WASHINGTON – Legislation that could help hydropower developers generate enough power for 800 homes in Colorado for a year and create jobs cleared a key hurdle Thursday night.
The U.S. Senate approved legislation Rep. Scott Tipton (R-Cortez) sponsored to streamline the process by which hydropower from small canals and ditches on 373 existing man-made federal sites is made.
It would also streamline red tape by exempting hydropower developers whose projects generate 5 megawatts or less from submitting a second environmental impact statement.
“This is a victory for all of the communities in Colorado and throughout the U.S. that will benefit from this clean, affordable source of energy and the jobs hydropower production will create,” Tipton said in a statement.
“Just as water makes the West as we know it possible, hydropower plays an important role in supplying our country with clean, renewable energy,” Sen. Mark Udall (D-Colo.) said in a press release.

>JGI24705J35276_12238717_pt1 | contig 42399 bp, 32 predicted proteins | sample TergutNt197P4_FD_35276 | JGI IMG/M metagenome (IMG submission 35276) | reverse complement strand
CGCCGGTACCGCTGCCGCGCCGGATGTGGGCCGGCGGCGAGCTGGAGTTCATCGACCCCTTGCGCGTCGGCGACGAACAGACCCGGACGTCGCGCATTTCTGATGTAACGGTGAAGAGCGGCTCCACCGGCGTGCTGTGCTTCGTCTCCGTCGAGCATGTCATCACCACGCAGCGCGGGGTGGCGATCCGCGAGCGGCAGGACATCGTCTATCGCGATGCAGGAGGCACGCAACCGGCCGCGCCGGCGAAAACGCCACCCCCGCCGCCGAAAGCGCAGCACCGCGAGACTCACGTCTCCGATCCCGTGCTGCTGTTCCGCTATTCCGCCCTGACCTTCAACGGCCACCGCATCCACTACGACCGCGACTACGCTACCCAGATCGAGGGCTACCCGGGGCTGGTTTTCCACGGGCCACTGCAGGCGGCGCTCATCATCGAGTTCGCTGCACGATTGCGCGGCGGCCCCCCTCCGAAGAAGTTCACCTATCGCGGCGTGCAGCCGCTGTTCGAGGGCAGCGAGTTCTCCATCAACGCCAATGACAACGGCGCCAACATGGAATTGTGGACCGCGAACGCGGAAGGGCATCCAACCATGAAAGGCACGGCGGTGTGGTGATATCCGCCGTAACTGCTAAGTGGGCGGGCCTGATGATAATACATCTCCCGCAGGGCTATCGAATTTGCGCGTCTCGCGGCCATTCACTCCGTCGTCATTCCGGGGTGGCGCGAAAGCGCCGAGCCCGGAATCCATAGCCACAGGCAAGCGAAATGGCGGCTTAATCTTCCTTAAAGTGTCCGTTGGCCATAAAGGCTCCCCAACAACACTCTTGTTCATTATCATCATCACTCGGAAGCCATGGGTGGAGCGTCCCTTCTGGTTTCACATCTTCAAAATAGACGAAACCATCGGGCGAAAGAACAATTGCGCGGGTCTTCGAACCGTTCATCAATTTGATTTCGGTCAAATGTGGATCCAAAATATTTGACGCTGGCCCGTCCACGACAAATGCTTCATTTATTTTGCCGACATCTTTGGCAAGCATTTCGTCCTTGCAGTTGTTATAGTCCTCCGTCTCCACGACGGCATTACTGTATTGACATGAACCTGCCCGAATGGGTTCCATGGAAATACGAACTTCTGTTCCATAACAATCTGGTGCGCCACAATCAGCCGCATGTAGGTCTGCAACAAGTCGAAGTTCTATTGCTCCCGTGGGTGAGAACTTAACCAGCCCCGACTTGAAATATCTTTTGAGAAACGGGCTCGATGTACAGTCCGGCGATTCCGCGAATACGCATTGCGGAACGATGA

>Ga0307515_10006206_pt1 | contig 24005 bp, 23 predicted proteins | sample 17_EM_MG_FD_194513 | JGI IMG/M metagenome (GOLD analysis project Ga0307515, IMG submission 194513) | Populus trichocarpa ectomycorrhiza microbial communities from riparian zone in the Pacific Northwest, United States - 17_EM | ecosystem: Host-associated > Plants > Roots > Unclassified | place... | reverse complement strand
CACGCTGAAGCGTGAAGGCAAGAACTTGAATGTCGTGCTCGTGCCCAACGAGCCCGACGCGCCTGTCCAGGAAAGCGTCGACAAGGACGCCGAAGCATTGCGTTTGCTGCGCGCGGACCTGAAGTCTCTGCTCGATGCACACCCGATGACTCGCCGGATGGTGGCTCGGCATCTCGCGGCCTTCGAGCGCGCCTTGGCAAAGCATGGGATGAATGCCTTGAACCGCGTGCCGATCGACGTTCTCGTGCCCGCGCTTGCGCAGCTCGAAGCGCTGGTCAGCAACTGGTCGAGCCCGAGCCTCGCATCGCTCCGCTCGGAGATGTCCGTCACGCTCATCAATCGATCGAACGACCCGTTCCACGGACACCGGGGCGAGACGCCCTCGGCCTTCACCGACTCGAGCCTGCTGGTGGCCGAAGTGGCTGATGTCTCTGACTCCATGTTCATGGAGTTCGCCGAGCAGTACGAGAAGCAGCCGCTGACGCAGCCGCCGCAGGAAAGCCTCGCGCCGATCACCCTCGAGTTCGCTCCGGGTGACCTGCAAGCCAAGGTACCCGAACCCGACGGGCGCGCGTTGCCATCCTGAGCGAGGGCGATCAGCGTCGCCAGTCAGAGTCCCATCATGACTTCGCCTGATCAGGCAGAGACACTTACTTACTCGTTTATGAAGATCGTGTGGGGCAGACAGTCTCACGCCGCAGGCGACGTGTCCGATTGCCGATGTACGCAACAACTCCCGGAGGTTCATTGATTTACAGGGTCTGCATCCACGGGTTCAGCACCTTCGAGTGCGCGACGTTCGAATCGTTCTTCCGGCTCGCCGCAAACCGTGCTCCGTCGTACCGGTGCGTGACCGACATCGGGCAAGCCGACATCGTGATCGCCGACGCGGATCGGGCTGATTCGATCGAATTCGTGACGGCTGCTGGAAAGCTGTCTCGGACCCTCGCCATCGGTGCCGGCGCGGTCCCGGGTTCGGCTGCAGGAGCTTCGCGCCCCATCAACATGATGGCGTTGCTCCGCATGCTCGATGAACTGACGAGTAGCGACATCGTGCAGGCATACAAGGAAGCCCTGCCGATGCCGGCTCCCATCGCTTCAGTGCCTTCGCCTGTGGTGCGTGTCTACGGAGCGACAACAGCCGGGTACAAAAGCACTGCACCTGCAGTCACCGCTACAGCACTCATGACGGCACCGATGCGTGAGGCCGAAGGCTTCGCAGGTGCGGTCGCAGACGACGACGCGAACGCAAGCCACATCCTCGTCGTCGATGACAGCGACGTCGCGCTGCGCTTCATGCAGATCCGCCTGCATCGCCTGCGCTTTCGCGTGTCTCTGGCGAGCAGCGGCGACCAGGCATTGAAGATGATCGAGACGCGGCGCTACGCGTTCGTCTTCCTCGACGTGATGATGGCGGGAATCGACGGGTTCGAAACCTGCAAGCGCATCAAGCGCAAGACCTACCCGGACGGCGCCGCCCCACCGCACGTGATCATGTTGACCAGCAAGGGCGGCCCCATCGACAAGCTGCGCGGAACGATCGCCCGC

The U.S. House of Representatives passed a more controversial version of the legislation in March 2012. That bill would have exempted all hydropower development projects from adhering to a second review required by the 1969 National Environmental Policy Act.
Opponents said the measure was an end run around the law. To address their objections, Tipton rewrote the bill to create a categorical exclusion for smaller hydropower development projects. By a vote of 416 to 7, the House passed the newer version of the bill in April.
According to a 2012 U.S. Bureau of Reclamation report, Colorado’s hydropower developers could generate 100.2 million kilowatt hours a year from 28 sites in the state. The average home consumes 11,317 kilowatt hours a year, the Environmental Protection Agency said.
A U.S. Bureau of Reclamation spokesman indicated President Obama will sign the bill into law.